KKU expert describes the Pitsanulok earthquake, which happened outside of Thailand’s 16 active fault zones. It’s hidden beneath the carpet. The expert also provides recommendations for earthquake preparedness.
#PitsanulokEarthquake was on Twitter’s Trend and a popular query in Thailand after residents in Pitsanulok, Phichit, Kamphaeng Phet, Phetchabun, Nakhon Sawan, and Loei felt the shaking on June 29, 2023.
Figure: Cross-section of shale oil and shale gas investigation in the Pitsanulok Basin (USGS, 2015)
According to Asst.Prof.Kaittisak Sonpirom, the head of the Geotechnology Department, Faculty of Technology, Khon Kaen University, the Pitsanulok earthquake had a magnitude of 4.5 and a depth of 5 kilometers. The epicenter was in Phai Lom sub-district, Bang Kratum district, Pitsanulok. Although the earthquake was not huge, it is noteworthy because it happened as a result of “the hidden fault” movement. The information is relevant to a subsurface investigation by the United States Geological Survey (USGS), which found that there are many faults underneath the fluvial sediment near the Pitsanulok basin (Figure).
“As the Indian plate is now advancing toward the Eurasian plate at a rate of about 5 centimeters per year, the earthquake is likely to occur in active fault zones. The movement of the tectonic plates causes active faults to amass energy and release it as earthquakes. Surprisingly, the Pitsanulok earthquake did not occur in any of the discovered active fault zones. It’s like the fault is hidden under the carpet.”
The “hidden fault” is located outside of the active fault zones that have been researched and have evidence of fault movement over the last 10,000 years. The “hidden fault” lies buried beneath the fluvial sediment layers of the Chao Praya Basin, with no recent evidence of fault movement. Following the latest earthquake, the Department of Mineral Resources and relevant researchers are anticipated to conduct an in-depth investigation. This “hidden fault” could be added as an active fault to Thailand’s present 16 fault zones, which are largely located in the northern, western, and southern regions of the country.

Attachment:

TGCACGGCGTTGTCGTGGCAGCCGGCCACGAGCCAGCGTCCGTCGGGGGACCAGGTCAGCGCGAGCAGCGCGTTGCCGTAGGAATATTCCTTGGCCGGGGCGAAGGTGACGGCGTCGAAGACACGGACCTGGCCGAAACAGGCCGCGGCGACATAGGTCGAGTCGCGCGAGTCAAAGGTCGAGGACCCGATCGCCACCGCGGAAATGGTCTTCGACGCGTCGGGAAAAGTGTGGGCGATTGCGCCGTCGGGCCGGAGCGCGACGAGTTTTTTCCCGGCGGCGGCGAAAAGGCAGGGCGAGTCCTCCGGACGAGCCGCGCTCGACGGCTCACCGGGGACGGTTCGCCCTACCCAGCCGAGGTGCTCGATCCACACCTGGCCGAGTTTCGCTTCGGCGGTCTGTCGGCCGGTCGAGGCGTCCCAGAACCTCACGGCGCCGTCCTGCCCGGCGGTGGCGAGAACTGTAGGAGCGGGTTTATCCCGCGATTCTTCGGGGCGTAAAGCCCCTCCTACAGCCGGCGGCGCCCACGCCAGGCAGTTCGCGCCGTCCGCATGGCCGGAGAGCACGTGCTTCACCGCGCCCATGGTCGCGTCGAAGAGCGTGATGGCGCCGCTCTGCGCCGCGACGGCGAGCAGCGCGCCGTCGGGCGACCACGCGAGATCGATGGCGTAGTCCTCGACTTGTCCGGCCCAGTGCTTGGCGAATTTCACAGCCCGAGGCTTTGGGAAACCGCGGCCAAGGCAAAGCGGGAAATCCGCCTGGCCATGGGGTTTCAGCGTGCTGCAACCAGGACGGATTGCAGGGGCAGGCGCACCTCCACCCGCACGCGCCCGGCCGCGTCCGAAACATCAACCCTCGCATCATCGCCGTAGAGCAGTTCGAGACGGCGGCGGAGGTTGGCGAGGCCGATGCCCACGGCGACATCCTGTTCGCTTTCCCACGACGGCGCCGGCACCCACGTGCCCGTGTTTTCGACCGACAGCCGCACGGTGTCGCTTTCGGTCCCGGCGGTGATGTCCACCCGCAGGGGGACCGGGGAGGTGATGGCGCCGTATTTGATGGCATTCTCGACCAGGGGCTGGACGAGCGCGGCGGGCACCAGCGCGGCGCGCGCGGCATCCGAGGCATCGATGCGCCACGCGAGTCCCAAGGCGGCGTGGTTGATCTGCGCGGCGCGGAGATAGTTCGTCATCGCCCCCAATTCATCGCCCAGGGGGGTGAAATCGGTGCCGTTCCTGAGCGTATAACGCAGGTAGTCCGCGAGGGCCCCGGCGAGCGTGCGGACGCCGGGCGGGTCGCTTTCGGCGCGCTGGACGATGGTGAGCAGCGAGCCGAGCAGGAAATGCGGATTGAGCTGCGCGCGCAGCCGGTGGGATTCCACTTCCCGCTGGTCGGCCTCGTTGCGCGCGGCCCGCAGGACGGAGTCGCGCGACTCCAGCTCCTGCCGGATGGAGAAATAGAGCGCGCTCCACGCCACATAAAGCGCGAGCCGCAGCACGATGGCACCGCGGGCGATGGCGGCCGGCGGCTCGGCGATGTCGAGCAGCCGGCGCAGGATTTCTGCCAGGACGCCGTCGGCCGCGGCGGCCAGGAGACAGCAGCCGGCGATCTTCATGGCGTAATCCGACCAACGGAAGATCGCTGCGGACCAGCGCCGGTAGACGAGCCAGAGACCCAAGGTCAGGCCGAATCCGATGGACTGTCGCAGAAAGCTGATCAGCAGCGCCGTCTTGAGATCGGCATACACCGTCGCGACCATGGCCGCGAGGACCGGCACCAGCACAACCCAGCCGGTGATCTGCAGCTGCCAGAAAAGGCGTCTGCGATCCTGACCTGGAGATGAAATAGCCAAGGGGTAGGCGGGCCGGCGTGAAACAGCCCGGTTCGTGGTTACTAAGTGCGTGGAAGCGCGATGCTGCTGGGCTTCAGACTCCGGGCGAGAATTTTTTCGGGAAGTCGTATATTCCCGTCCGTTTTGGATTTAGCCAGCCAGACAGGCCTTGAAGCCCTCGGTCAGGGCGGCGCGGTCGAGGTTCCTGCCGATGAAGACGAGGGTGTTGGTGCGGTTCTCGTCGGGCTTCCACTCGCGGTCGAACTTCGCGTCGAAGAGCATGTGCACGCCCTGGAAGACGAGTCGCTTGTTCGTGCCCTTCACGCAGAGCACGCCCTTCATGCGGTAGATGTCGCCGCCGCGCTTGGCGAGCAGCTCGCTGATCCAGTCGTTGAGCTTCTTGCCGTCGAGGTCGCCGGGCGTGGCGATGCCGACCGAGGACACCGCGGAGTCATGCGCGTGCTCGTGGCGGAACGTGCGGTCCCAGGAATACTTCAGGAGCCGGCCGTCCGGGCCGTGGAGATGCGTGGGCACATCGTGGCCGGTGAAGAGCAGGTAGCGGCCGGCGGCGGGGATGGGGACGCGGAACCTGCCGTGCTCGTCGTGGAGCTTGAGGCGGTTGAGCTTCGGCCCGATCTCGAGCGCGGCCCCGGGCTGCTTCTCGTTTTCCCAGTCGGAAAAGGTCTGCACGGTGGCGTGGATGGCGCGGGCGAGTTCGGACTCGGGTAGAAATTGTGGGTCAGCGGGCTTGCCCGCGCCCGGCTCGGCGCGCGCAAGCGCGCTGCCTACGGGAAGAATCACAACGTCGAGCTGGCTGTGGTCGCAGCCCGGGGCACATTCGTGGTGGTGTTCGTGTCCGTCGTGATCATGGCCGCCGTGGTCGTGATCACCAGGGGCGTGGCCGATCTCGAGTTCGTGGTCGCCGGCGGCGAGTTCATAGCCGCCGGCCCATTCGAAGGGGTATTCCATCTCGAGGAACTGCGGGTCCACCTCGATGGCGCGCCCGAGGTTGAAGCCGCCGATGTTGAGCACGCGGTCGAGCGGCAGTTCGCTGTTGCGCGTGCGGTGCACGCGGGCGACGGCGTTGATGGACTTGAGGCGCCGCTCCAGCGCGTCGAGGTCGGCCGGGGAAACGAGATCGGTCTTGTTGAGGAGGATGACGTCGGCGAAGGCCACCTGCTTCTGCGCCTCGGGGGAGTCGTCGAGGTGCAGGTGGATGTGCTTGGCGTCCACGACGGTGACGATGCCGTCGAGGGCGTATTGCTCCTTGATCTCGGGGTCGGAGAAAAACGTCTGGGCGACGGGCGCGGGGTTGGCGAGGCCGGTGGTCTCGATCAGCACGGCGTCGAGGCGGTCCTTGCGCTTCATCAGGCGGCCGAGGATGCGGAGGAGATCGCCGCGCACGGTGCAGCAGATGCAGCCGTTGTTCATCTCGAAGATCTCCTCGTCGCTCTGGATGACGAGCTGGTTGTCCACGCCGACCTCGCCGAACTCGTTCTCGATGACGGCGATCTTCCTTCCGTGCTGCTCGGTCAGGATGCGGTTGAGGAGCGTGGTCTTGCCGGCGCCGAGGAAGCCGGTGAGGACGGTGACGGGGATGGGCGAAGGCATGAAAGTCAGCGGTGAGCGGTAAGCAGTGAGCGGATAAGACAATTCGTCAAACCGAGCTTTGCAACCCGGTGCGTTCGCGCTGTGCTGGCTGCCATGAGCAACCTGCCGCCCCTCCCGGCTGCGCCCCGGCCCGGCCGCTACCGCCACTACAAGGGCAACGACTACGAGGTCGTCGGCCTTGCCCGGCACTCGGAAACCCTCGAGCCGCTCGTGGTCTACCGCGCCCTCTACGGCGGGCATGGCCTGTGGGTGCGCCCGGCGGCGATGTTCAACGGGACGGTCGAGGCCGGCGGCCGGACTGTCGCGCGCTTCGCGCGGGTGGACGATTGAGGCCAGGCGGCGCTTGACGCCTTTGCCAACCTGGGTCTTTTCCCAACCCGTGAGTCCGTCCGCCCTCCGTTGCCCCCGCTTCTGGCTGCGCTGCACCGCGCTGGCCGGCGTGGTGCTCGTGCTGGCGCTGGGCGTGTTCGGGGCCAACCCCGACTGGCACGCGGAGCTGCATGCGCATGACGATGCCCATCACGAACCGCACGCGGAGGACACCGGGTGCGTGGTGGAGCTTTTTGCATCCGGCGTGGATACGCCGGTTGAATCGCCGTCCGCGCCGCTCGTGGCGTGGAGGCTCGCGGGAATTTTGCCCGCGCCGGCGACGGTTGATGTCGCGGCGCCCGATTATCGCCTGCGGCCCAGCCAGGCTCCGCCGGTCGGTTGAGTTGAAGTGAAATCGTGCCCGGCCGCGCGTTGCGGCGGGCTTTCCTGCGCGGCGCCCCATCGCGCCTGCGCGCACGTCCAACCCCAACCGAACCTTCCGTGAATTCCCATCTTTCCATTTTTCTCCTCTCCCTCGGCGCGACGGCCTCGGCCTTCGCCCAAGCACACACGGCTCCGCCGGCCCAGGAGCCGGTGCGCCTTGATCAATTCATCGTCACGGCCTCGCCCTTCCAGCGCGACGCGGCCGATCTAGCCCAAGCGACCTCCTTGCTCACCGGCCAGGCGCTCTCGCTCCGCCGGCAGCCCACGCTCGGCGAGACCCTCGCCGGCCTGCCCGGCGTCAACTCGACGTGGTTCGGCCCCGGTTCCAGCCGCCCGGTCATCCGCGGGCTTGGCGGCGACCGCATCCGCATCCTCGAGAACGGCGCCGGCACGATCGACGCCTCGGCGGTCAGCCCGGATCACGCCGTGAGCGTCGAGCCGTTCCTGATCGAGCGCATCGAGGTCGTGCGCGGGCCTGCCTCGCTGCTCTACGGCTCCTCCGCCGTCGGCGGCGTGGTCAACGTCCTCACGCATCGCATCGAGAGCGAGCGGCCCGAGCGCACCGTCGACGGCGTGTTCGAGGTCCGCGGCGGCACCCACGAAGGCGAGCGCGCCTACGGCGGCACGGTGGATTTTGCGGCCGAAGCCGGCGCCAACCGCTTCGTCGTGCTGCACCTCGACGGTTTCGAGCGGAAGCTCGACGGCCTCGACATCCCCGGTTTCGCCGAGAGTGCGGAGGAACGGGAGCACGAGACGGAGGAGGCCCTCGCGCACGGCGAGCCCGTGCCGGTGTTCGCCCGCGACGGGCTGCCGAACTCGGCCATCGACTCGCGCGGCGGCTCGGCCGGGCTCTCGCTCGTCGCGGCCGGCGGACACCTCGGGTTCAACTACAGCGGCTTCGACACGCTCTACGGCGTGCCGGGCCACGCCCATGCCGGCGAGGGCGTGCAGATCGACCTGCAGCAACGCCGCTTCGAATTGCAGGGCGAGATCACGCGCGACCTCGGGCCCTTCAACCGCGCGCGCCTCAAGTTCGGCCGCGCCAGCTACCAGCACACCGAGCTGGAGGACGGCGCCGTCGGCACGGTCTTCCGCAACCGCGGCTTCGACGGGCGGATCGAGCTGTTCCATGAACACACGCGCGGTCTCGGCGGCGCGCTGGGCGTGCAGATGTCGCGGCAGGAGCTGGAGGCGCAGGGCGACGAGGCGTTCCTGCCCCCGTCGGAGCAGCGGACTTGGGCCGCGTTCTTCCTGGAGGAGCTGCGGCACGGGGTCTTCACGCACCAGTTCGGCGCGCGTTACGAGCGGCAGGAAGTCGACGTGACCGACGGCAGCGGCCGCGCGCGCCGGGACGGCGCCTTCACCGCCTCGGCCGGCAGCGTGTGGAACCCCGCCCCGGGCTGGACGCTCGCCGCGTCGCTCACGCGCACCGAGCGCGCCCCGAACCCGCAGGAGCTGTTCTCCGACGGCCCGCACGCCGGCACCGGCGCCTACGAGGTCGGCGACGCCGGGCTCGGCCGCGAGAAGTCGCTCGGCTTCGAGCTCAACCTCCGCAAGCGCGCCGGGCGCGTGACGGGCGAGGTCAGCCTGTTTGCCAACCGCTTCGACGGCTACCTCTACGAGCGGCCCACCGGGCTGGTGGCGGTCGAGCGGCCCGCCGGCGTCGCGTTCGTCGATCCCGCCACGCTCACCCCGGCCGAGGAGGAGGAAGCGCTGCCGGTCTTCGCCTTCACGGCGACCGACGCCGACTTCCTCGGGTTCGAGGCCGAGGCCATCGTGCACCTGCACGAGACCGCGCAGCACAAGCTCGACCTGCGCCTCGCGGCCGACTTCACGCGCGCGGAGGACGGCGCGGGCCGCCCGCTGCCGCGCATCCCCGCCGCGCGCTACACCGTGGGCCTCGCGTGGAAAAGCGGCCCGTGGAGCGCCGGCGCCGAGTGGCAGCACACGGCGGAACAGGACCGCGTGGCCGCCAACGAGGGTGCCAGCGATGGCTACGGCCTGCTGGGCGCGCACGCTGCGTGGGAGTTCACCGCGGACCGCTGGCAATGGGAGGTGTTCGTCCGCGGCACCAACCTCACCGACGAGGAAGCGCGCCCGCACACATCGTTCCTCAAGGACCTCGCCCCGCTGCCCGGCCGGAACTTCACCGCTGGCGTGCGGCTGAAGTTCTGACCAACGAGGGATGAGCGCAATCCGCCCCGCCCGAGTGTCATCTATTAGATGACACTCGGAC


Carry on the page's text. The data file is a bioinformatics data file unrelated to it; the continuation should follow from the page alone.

“When we look more closely at the geomorphology of the area using aerial photos and topographic maps, we suspect that an orientation of the Nan River in the NW-SE direction near the earthquake center indicates the fault orientation that caused this recent earthquake.”
Although the Pitsanulok earthquake was only 4.5 magnitude and 5 kilometers deep, Asst.Prof.Nusara Surakotra (Associate Dean for Education, Student Development, and Alumni Relations) stated that it caused property damage as reported in the media. This suggests that infrastructure was not prepared to deal with the seismic threat. There are currently materials that can withstand shaking. Buildings in Japan, for example, are usually composed of materials that reduce the loss of life and property due to earthquakes.
A lecturer from the Department of Geotechnology, Faculty of Technology, Khon Kaen University, studied faults in the Northeastern region of Thailand using seismic wave and trenching techniques. Although there are active faults in the provinces of Loei and Nakhon Phanom, the result indicates a low risk of earthquakes in the region as a whole.
Tips for surviving an earthquake!
Asst. Prof. Kaittisak offers advice for surviving an earthquake. If you are in a high building during an earthquake and cannot get out immediately, clam down and look for secure places to hide, such as under a table or strong building structures, to keep you safe from falling objects. Avoid using the elevator!
If you can exit the building right away, do so with caution. Being out in the open. Do not venture under the trees or the bridge. If you are in a car during the earthquake, pull over and remain calm until the event is over.
“An earthquake is unlikely to occur in Thailand, particularly in the northeast. As a result, don’t get too panicky. However, whether the earthquake occurs in Thailand or elsewhere, we should be aware of survival techniques.”